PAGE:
Figures released yesterday by the car industry show that already this year, sales of new cars have surpassed those of the whole of 2013. 74,911 new cars had been sold so far this year by Wednesday of this week, and almost 10,000 in the first week of the new 142 registration plate.

Alan Nolan, the director general of the Society of the Irish Motor Industry, says the new figures represent good news for the car industry, adding that what is good for the industry is good overall for the whole economy. While new car sales already this year are more than the whole of 2013, Mr Nolan points out that the figures are coming off a very low base and are still only 60% of a normal market. However, he adds that they are an indicator of a really good recovery and are moving in the right direction. The SIMI director says the increased sales reflect improvements in consumer confidence and a return to more normal levels of consumer spending. The fact that commercial vehicle sales are also about 38% higher is a good sign of an improving economy.

Mr Nolan says the increased sales will result in about €100m of additional revenues for the state in the first six months of the year. As well as increased revenues, the improving sales figures mean more jobs in the car industry and improved road safety and environmental impacts. But the average age of the Irish fleet is much higher than the European average, and will reach 10 years next year. Mr Nolan says this means those cars will have to undertake an NCT every year, adding that older cars are not maintained as well as younger models. He says those who are still working in the industry are "real survivors" and are now focused on every deal and every customer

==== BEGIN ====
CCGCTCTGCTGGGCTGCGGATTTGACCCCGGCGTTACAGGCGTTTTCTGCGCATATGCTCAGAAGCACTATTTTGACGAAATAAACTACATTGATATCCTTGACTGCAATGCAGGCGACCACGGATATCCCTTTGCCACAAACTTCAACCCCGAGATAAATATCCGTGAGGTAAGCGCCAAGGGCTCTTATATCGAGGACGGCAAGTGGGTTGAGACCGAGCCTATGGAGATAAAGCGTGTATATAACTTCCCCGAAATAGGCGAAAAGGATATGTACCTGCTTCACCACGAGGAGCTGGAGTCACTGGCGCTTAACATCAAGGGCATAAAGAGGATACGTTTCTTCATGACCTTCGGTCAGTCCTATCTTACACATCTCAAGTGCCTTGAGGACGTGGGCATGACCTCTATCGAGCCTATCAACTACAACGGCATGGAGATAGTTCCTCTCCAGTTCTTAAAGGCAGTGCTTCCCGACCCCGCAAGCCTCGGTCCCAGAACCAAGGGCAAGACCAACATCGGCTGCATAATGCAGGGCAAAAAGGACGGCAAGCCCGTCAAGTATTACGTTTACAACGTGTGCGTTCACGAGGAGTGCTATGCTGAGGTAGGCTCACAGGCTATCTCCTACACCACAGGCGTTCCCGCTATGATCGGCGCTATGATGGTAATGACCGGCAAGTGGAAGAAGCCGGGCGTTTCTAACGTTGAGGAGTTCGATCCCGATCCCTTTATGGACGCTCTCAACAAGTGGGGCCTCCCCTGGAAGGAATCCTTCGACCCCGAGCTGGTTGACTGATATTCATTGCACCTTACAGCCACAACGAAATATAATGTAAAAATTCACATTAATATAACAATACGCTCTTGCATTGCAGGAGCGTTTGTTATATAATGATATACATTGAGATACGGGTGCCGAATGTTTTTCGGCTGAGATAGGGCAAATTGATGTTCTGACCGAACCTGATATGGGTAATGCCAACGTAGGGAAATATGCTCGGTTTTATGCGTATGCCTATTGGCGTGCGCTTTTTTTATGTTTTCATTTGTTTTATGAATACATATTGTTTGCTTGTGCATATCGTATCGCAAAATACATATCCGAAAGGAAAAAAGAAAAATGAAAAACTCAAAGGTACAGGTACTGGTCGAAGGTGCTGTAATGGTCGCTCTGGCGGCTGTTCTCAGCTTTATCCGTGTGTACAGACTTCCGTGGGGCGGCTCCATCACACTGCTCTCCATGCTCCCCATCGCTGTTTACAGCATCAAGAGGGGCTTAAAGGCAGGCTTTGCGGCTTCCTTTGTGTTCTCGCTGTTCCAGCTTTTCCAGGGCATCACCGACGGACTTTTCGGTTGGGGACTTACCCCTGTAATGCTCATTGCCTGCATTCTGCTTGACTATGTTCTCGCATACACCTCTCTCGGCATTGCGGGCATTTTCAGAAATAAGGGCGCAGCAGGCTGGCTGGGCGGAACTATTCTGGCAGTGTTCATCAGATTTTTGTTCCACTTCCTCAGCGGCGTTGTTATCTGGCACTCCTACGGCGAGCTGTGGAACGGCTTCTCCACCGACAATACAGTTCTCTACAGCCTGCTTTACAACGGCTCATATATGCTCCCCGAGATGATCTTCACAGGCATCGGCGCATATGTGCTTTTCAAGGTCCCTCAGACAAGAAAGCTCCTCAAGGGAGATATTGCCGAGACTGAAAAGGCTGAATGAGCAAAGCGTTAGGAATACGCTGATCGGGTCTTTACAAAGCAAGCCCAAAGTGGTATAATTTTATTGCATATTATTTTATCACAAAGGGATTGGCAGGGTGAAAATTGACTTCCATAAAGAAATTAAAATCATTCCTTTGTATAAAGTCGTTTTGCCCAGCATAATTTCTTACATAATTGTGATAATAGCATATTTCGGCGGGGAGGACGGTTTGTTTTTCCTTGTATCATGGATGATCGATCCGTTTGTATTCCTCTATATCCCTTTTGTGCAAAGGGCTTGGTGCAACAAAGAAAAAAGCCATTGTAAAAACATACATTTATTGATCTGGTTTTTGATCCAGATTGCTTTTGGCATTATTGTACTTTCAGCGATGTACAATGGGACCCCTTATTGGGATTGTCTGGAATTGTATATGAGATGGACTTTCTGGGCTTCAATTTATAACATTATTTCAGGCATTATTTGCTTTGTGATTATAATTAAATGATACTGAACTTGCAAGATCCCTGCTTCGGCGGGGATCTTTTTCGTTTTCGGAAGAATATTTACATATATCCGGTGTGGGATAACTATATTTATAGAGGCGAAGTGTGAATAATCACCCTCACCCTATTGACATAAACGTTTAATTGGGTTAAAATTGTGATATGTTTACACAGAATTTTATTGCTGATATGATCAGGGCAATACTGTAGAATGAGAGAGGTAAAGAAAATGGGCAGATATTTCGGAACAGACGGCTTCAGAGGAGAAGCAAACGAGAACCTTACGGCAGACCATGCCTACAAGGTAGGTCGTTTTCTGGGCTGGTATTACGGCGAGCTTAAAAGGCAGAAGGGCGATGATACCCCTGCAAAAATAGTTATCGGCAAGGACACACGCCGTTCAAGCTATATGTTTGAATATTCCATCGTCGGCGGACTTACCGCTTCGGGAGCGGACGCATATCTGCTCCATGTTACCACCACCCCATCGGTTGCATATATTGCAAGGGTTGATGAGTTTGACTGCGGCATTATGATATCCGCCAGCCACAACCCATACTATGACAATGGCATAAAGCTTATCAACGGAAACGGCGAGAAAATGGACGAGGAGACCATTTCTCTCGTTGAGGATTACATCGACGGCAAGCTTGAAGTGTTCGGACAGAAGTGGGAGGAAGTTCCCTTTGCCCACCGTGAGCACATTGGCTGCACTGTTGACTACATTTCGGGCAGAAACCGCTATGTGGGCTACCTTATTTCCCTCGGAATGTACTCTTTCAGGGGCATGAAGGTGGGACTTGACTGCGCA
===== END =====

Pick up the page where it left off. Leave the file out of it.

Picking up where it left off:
MORNING BRIEFS - Merrion Stockbrokers, in its latest Irish Quarterly Economic Outlook, forecasts real GDP growth of 3.3% in 2014 and 3.9% in 2015 - quite a lot more optimistic than other forecasters. Merrion economist Alan McQuaid says the budgetary figures in the year-to-date have been positive, and the economy "definitely" appears to be on an upward trajectory. Unemployment rate remains the key indicator as far as the Irish economy is concerned and steady progress is being made in terms of bringing it down, he adds.

*** In a trading update this morning, recruiter CPL says the business continues to perform well and that the full-year results to the end of June will reflect growth in revenues and profits. The company expects profit before tax to be in line with market expectations of around €14m. 

*** Stock markets in Europe and the US fell yesterday over concerns about the health of one of Portugal's biggest banks. Shares in Banco Espirito Santo were suspended after falling 17% following concerns about accounting irregularities at its Luxembourg based parent group. Reports highlighting concerns about certain financial practices at the Espirito Santo group surfaced at the end of last year. Portugal's central bank then ordered an audit into the group's accounts, which uncovered "serious" accounting irregularities. The Portuguese government has said that Banco Espirito is isolated from problems at its parent, and that public finances are not at risk. The International Monetary Fund, while saying it does not comment on individual banks, said that while the Portuguese banking system has been able to endure the crisis without significant disruption, pockets of vulnerability remain.

*** And Google is launching a venture capital fund to invest in promising European technology companies. Google says the $100m fund will "invest in the best ideas from the best European entrepreneurs". The new operation will be based near London's Silicon Roundabout start-up district.